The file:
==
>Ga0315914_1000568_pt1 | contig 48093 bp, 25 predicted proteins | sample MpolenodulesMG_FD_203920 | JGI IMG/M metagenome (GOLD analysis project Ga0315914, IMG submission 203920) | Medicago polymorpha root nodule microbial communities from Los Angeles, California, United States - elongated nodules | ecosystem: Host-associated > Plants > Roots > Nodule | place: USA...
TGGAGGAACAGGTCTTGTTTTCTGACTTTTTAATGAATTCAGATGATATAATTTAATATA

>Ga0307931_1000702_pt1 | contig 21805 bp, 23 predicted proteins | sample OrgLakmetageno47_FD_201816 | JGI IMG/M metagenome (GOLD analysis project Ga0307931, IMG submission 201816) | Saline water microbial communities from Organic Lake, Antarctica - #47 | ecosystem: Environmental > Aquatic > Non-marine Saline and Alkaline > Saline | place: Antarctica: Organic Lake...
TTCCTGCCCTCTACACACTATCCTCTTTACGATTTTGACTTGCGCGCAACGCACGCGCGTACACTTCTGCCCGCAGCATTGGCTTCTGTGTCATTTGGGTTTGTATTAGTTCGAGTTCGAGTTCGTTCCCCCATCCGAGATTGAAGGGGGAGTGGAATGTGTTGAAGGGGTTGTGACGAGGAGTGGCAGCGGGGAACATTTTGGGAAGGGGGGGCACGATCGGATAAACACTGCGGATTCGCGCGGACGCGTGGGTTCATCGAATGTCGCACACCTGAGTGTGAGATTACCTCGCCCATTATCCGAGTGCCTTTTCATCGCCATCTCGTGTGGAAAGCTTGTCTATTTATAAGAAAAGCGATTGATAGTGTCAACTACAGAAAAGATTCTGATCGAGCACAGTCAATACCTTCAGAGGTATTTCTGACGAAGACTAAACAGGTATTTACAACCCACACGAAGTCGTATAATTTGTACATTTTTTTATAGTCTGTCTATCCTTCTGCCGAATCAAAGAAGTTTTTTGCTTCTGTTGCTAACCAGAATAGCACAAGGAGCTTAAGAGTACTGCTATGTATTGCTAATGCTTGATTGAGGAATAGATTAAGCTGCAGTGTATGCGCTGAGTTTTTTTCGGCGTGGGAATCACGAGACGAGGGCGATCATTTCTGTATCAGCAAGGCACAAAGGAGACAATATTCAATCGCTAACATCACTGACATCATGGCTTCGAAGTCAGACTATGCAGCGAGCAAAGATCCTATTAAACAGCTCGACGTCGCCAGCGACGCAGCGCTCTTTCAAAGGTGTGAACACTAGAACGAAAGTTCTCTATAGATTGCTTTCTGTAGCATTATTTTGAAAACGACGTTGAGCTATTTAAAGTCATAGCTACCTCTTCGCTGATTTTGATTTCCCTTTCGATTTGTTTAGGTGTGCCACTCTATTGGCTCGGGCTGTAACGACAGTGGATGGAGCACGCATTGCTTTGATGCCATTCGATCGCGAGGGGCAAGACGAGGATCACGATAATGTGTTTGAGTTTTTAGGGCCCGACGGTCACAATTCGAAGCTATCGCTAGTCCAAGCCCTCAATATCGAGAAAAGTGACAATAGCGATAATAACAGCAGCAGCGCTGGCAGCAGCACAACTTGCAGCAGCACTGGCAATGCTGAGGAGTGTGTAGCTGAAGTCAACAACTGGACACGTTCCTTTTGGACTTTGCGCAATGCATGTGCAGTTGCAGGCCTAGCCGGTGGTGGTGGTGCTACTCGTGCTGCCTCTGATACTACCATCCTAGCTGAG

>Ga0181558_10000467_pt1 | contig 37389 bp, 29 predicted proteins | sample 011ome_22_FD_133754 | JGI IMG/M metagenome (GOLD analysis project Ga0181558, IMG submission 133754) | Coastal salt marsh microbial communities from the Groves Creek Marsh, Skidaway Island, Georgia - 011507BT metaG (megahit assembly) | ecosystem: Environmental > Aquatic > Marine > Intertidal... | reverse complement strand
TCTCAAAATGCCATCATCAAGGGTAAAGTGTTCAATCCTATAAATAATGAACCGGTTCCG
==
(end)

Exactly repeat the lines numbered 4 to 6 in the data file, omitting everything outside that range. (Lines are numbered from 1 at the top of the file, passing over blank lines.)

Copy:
TTCCTGCCCTCTACACACTATCCTCTTTACGATTTTGACTTGCGCGCAACGCACGCGCGTACACTTCTGCCCGCAGCATTGGCTTCTGTGTCATTTGGGTTTGTATTAGTTCGAGTTCGAGTTCGTTCCCCCATCCGAGATTGAAGGGGGAGTGGAATGTGTTGAAGGGGTTGTGACGAGGAGTGGCAGCGGGGAACATTTTGGGAAGGGGGGGCACGATCGGATAAACACTGCGGATTCGCGCGGACGCGTGGGTTCATCGAATGTCGCACACCTGAGTGTGAGATTACCTCGCCCATTATCCGAGTGCCTTTTCATCGCCATCTCGTGTGGAAAGCTTGTCTATTTATAAGAAAAGCGATTGATAGTGTCAACTACAGAAAAGATTCTGATCGAGCACAGTCAATACCTTCAGAGGTATTTCTGACGAAGACTAAACAGGTATTTACAACCCACACGAAGTCGTATAATTTGTACATTTTTTTATAGTCTGTCTATCCTTCTGCCGAATCAAAGAAGTTTTTTGCTTCTGTTGCTAACCAGAATAGCACAAGGAGCTTAAGAGTACTGCTATGTATTGCTAATGCTTGATTGAGGAATAGATTAAGCTGCAGTGTATGCGCTGAGTTTTTTTCGGCGTGGGAATCACGAGACGAGGGCGATCATTTCTGTATCAGCAAGGCACAAAGGAGACAATATTCAATCGCTAACATCACTGACATCATGGCTTCGAAGTCAGACTATGCAGCGAGCAAAGATCCTATTAAACAGCTCGACGTCGCCAGCGACGCAGCGCTCTTTCAAAGGTGTGAACACTAGAACGAAAGTTCTCTATAGATTGCTTTCTGTAGCATTATTTTGAAAACGACGTTGAGCTATTTAAAGTCATAGCTACCTCTTCGCTGATTTTGATTTCCCTTTCGATTTGTTTAGGTGTGCCACTCTATTGGCTCGGGCTGTAACGACAGTGGATGGAGCACGCATTGCTTTGATGCCATTCGATCGCGAGGGGCAAGACGAGGATCACGATAATGTGTTTGAGTTTTTAGGGCCCGACGGTCACAATTCGAAGCTATCGCTAGTCCAAGCCCTCAATATCGAGAAAAGTGACAATAGCGATAATAACAGCAGCAGCGCTGGCAGCAGCACAACTTGCAGCAGCACTGGCAATGCTGAGGAGTGTGTAGCTGAAGTCAACAACTGGACACGTTCCTTTTGGACTTTGCGCAATGCATGTGCAGTTGCAGGCCTAGCCGGTGGTGGTGGTGCTACTCGTGCTGCCTCTGATACTACCATCCTAGCTGAG

>Ga0181558_10000467_pt1 | contig 37389 bp, 29 predicted proteins | sample 011ome_22_FD_133754 | JGI IMG/M metagenome (GOLD analysis project Ga0181558, IMG submission 133754) | Coastal salt marsh microbial communities from the Groves Creek Marsh, Skidaway Island, Georgia - 011507BT metaG (megahit assembly) | ecosystem: Environmental > Aquatic > Marine > Intertidal... | reverse complement strand
TCTCAAAATGCCATCATCAAGGGTAAAGTGTTCAATCCTATAAATAATGAACCGGTTCCG